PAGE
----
There’s a cocktail party in Boston’s Fort Point neighborhood and everyone’s invited. It’s in the basement of a former wool factory dating back to the late 19th century, but the hosts have put efforts into making the space as slick and organically stylish as it is inviting. But Drink does not deliver the standard bar experience. That’s immediately evident upon entrance. With a white oak bar that zig-zags to form three separate stations set against an exposed brick backdrop and a network of raw ceiling beams, you can’t help but wonder: “Where are the bottles? Don’t they serve cocktails in this joint?”
There’s no back bar, with its regiment of familiar figures on bottles’ logos gazing out like steadfast protectors of capitalism, nor are there televisions, which are as fundamental as water in Boston’s bars. There’s no cocktail menu, either. There are, however, bartenders who greet guests with a glass of water and engage them in a quick, efficient dialogue to collect enough information so that they can create a drink that suits a guest’s taste and mood to a T.
Drink opened in 2008 and is part of BL Gruppo, the empire created and overseen by James Beard Award-winning chef Barbara Lynch. According to John Gertsen, the general manager who’s worked in Lynch’s restaurants for eight years, it’s the bar’s simplicity that draws national attention—not to mention fosters its devoted, diverse fan base. Hipsters in hoodies commonly rub elbows with buttoned up workers from the nearby Financial District; tourists stopping in on their way to the airport (it happens, Gertsen says)’ and a well-heeled set including residents of the neighboring luxury condos and gourmands en route to one of the two connected Lynch restaurants: Sportello, an upscale cafeteria-style Italian, or Menton, a high-end foodie mecca. Drink hasn’t advertised and that hasn’t been necessary. Word of mouth, Gertsen says, is the most effective advertising. An in-house public relations team abets that with an increasingly active social media presence to keep guests informed about special events.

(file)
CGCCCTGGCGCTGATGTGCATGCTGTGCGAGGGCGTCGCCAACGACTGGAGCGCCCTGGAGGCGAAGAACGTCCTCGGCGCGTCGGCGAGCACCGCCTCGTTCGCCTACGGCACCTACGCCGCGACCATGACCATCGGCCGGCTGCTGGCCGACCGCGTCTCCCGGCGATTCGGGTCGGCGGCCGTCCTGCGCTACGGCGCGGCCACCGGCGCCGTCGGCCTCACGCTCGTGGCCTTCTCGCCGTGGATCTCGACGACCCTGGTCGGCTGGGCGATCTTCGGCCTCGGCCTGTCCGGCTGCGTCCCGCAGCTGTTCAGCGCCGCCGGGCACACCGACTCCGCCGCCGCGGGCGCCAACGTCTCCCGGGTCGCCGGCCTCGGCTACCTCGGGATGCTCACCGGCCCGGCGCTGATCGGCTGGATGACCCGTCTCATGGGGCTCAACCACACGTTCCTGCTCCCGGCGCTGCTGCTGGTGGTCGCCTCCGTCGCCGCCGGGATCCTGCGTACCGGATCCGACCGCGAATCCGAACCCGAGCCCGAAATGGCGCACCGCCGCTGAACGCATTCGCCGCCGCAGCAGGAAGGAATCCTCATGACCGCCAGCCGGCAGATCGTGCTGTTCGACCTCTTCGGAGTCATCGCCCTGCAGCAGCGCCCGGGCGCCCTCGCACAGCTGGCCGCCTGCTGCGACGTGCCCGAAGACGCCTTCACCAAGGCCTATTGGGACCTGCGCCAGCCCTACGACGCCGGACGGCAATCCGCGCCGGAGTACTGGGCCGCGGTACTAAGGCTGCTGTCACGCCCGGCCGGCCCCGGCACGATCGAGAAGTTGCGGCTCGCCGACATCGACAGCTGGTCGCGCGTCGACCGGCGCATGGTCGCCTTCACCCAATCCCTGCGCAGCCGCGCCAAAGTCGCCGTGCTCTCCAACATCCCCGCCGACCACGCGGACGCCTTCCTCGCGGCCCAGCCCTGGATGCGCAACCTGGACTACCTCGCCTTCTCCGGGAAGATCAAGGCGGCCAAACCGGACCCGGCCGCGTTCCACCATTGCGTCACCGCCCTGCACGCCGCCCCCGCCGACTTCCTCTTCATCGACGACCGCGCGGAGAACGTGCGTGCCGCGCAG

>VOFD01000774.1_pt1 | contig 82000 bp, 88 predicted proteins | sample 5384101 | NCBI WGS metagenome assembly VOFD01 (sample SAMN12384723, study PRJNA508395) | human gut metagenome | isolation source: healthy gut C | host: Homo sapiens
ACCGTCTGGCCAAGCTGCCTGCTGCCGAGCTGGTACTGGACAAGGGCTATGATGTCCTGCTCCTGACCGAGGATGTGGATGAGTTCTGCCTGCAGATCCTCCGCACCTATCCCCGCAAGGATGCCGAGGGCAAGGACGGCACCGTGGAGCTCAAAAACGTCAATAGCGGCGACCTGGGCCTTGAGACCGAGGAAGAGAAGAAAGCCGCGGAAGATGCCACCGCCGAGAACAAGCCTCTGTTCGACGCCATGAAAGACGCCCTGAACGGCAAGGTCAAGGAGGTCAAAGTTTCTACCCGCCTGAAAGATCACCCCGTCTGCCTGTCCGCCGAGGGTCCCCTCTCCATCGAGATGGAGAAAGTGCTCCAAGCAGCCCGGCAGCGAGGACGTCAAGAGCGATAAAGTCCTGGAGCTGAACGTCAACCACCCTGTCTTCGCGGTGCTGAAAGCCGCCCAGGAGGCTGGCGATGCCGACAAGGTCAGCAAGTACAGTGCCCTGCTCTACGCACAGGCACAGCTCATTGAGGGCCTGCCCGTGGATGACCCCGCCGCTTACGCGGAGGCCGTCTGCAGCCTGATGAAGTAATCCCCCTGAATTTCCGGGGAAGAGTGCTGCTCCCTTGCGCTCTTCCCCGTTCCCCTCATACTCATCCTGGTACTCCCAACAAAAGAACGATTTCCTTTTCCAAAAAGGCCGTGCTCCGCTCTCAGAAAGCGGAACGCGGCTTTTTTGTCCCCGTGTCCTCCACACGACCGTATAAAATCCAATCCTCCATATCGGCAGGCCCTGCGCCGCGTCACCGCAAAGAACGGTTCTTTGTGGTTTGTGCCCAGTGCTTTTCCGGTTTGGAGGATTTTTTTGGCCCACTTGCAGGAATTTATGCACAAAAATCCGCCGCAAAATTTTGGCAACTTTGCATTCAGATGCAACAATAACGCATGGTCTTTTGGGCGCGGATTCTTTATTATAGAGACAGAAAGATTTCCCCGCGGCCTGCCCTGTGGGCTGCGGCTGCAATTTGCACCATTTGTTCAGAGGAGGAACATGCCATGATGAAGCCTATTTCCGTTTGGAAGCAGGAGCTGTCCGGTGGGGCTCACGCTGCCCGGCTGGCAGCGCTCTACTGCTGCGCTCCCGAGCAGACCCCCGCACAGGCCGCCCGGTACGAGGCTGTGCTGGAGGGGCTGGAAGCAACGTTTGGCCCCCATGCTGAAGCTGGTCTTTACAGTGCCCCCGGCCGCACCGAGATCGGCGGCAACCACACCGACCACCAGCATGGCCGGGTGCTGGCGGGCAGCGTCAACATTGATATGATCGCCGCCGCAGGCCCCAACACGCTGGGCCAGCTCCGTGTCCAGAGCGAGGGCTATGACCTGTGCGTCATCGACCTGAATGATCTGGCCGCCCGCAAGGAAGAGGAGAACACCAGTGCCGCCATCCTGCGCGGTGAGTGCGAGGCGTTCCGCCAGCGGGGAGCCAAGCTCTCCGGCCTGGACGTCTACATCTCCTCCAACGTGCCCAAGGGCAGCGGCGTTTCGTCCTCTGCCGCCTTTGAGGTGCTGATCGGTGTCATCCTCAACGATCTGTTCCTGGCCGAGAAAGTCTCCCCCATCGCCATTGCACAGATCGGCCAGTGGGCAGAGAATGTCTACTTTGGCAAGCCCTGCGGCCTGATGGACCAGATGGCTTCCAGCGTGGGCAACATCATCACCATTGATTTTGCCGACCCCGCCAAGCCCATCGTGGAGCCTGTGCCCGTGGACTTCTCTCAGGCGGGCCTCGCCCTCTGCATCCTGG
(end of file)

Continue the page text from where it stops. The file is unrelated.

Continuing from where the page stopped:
A Unique Focus
What appeals to guests about Drink? “We’re translating guests’ language into custom drinks,” says Gertsen. “My favorite bars have incredible lists that I enjoy, but we want to simplify the process. A well-done cocktail list is organized, but our bartenders do the work for the customers, which saves eyestrain. People expect the words on the page and on the bottle, but it can be scary. We want to demystify that, give them a hug and say ‘it’s ok.’”
The room’s minimalism lends itself to focus, he says. “We don’t want people to have a barrage of bottles and words that accompany them, just with the great cocktails and food pairings. People love the discovery process, the novelty of the experience.”
Gertsen helped craft that novelty factor. It started with design firm C&J Katz Inc., which designed a number of Lynch’s other properties. They had to work with the building’s vintage infrastructure, so they constructed the bar to meander around the room’s bulky concrete support column pillars. Each station has custom designed units, from the freezers and bar racks to stainless steel sinks and level decks for constructing drinks. The concealed racks have challenges, of course: liter bottles don’t fit, and there’s only space for 30 or 40 bottles to make hundreds of drinks, Gertsen says.
Citrus is juiced and fresh herbs are kept in pots on fire slate table in the middle bay. The station closest to the door is the stage for the ice show. A bartender chisels away at a fresh 50-pound ice block each night, using pieces for shaved ice and dense, clear hand-hewn pieces that end up in Old Fashioneds and other stirred drinks. Cubes from a Kold Draft machine are used in long drinks.
The logistics of service are a display of military precision that provides a steady tempo for the kind of instinctive, gracious hospitality typically dispensed by a grandparent. Each station has a team comprised of a bartender, an apprentice responsible for tools, garnishes and working with customers and a backup (bar back or manager) who oversees ice, food, music, lighting and capacity and makes sure a variety of vintage glassware is accessible. “It’s set up so guests feel double served,” says Gertsen.
They focus on drinks that not only have a history, but future, Gertsen says. The most popular recipe is the namesake Fort Point, a fourth generation Manhattan with Old Overholt rye, Punt e Mes and Benedictine ($12). Guests can choose from a limited, well-curated bottled beer list, which usually includes a Harpoon selection since the brewery is down the street. All beers fetch $5. Gruppo’s wine director Cat Silirie selects an equally thoughtful wine list. Punch is popular among groups who linger and many cocktails are available in punch format. It lends itself to the cocktail party theme, says Gertsen.
Same goes for the food. There are no forks and knives for the chic finger food ($4 to $17). The menu, created by Gruppo’s executive chef Colin Lynch (no relation to Barbara), is prepared by Drink’s own cook. “You have to control the room to control what happens in the glass or on the plate,” he says. “Making someone comfortable and happy and answering questions is just as important as memorizing 27 recipes.” Only one question goes unanswered: Is the bar’s name a noun or a verb?